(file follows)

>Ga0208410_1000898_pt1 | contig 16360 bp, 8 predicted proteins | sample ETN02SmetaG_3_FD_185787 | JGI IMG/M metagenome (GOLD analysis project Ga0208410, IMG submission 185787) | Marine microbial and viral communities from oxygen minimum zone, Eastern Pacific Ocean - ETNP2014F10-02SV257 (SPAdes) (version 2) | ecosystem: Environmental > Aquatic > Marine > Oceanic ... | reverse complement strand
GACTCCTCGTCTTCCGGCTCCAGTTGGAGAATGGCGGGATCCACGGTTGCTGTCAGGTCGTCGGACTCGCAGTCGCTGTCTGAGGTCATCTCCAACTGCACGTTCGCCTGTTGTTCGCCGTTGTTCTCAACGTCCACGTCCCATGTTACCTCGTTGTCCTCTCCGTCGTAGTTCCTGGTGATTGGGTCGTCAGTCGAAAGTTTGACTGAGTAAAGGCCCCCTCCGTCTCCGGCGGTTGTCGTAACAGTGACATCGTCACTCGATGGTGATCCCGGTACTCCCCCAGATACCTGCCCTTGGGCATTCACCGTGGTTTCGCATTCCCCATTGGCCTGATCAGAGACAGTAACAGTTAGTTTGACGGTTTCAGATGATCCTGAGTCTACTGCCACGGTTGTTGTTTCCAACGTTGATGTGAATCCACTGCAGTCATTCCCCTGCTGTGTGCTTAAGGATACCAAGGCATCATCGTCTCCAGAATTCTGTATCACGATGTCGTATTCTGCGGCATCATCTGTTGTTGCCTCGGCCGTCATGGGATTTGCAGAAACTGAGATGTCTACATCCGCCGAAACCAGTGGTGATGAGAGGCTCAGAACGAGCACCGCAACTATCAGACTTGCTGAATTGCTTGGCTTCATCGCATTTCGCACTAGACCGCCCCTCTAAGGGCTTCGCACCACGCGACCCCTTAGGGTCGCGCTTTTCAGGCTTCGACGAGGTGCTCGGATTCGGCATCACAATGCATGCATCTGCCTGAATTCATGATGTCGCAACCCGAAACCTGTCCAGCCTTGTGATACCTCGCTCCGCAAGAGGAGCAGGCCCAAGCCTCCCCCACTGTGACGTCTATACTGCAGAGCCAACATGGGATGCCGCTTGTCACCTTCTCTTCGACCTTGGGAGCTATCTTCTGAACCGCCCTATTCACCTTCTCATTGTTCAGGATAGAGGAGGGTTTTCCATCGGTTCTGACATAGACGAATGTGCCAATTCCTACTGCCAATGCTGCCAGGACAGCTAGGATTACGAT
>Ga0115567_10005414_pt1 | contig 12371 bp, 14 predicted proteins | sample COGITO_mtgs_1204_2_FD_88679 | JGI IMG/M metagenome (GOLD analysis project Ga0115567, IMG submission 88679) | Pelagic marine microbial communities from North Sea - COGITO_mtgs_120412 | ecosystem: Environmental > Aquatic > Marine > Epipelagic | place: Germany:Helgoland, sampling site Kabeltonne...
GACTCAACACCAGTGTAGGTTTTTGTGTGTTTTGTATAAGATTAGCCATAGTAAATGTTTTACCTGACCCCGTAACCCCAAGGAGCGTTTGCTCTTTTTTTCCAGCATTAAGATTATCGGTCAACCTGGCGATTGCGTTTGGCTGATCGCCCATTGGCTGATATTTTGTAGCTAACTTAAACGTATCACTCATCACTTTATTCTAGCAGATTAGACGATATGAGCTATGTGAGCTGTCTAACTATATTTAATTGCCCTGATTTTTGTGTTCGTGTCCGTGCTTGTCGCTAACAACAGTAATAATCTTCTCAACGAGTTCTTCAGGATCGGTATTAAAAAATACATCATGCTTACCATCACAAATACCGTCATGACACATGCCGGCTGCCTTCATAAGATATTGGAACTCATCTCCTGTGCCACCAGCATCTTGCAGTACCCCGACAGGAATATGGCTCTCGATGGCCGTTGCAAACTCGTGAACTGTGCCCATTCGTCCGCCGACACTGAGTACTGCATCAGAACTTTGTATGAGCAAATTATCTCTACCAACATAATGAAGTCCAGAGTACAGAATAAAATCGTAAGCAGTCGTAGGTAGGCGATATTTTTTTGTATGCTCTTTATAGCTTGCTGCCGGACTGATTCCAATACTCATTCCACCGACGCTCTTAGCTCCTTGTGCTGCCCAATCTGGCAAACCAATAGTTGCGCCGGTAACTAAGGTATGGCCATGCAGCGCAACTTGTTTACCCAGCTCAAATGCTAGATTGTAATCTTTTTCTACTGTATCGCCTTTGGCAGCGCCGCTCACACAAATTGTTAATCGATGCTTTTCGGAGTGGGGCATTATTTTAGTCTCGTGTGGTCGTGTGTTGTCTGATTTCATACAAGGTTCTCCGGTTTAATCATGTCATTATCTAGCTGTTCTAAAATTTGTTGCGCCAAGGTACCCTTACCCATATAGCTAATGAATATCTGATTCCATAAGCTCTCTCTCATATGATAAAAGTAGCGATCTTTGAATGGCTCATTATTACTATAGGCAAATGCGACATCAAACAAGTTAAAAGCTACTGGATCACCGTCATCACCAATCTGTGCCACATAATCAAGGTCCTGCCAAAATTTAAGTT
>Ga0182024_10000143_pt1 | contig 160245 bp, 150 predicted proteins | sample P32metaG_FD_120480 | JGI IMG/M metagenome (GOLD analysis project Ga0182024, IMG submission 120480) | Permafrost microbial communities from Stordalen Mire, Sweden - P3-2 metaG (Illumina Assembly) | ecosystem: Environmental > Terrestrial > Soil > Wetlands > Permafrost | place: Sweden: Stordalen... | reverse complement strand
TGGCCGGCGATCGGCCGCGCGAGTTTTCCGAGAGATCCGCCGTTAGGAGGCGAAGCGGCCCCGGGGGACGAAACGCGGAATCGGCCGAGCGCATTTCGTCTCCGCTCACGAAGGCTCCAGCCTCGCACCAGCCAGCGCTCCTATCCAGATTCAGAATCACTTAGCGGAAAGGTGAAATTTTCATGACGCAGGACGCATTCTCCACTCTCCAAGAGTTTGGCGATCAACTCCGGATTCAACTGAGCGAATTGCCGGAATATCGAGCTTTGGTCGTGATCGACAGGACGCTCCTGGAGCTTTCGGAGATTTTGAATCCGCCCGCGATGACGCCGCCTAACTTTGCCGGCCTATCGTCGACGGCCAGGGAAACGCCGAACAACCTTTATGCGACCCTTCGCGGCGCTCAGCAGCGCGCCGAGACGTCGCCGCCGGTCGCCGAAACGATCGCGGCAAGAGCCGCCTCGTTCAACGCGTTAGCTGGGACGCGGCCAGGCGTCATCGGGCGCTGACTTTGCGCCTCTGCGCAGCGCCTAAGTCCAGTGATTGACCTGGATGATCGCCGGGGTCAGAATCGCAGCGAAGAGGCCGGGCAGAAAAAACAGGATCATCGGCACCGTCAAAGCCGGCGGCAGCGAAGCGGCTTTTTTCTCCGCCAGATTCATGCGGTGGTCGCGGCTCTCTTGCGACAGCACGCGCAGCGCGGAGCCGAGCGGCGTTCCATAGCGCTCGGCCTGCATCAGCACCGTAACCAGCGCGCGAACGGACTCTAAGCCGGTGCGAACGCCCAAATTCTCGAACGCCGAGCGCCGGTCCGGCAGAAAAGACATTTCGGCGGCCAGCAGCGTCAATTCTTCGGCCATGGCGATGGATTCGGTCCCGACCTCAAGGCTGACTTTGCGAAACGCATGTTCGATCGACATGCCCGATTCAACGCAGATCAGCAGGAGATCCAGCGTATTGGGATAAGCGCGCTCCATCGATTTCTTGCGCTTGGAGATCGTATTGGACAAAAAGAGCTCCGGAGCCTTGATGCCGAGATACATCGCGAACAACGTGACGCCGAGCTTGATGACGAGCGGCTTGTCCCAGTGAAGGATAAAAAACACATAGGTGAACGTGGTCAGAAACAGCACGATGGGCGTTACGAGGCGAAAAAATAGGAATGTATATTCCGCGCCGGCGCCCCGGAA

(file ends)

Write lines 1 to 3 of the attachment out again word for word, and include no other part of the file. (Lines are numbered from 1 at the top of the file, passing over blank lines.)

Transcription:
>Ga0208410_1000898_pt1 | contig 16360 bp, 8 predicted proteins | sample ETN02SmetaG_3_FD_185787 | JGI IMG/M metagenome (GOLD analysis project Ga0208410, IMG submission 185787) | Marine microbial and viral communities from oxygen minimum zone, Eastern Pacific Ocean - ETNP2014F10-02SV257 (SPAdes) (version 2) | ecosystem: Environmental > Aquatic > Marine > Oceanic ... | reverse complement strand
GACTCCTCGTCTTCCGGCTCCAGTTGGAGAATGGCGGGATCCACGGTTGCTGTCAGGTCGTCGGACTCGCAGTCGCTGTCTGAGGTCATCTCCAACTGCACGTTCGCCTGTTGTTCGCCGTTGTTCTCAACGTCCACGTCCCATGTTACCTCGTTGTCCTCTCCGTCGTAGTTCCTGGTGATTGGGTCGTCAGTCGAAAGTTTGACTGAGTAAAGGCCCCCTCCGTCTCCGGCGGTTGTCGTAACAGTGACATCGTCACTCGATGGTGATCCCGGTACTCCCCCAGATACCTGCCCTTGGGCATTCACCGTGGTTTCGCATTCCCCATTGGCCTGATCAGAGACAGTAACAGTTAGTTTGACGGTTTCAGATGATCCTGAGTCTACTGCCACGGTTGTTGTTTCCAACGTTGATGTGAATCCACTGCAGTCATTCCCCTGCTGTGTGCTTAAGGATACCAAGGCATCATCGTCTCCAGAATTCTGTATCACGATGTCGTATTCTGCGGCATCATCTGTTGTTGCCTCGGCCGTCATGGGATTTGCAGAAACTGAGATGTCTACATCCGCCGAAACCAGTGGTGATGAGAGGCTCAGAACGAGCACCGCAACTATCAGACTTGCTGAATTGCTTGGCTTCATCGCATTTCGCACTAGACCGCCCCTCTAAGGGCTTCGCACCACGCGACCCCTTAGGGTCGCGCTTTTCAGGCTTCGACGAGGTGCTCGGATTCGGCATCACAATGCATGCATCTGCCTGAATTCATGATGTCGCAACCCGAAACCTGTCCAGCCTTGTGATACCTCGCTCCGCAAGAGGAGCAGGCCCAAGCCTCCCCCACTGTGACGTCTATACTGCAGAGCCAACATGGGATGCCGCTTGTCACCTTCTCTTCGACCTTGGGAGCTATCTTCTGAACCGCCCTATTCACCTTCTCATTGTTCAGGATAGAGGAGGGTTTTCCATCGGTTCTGACATAGACGAATGTGCCAATTCCTACTGCCAATGCTGCCAGGACAGCTAGGATTACGAT
>Ga0115567_10005414_pt1 | contig 12371 bp, 14 predicted proteins | sample COGITO_mtgs_1204_2_FD_88679 | JGI IMG/M metagenome (GOLD analysis project Ga0115567, IMG submission 88679) | Pelagic marine microbial communities from North Sea - COGITO_mtgs_120412 | ecosystem: Environmental > Aquatic > Marine > Epipelagic | place: Germany:Helgoland, sampling site Kabeltonne...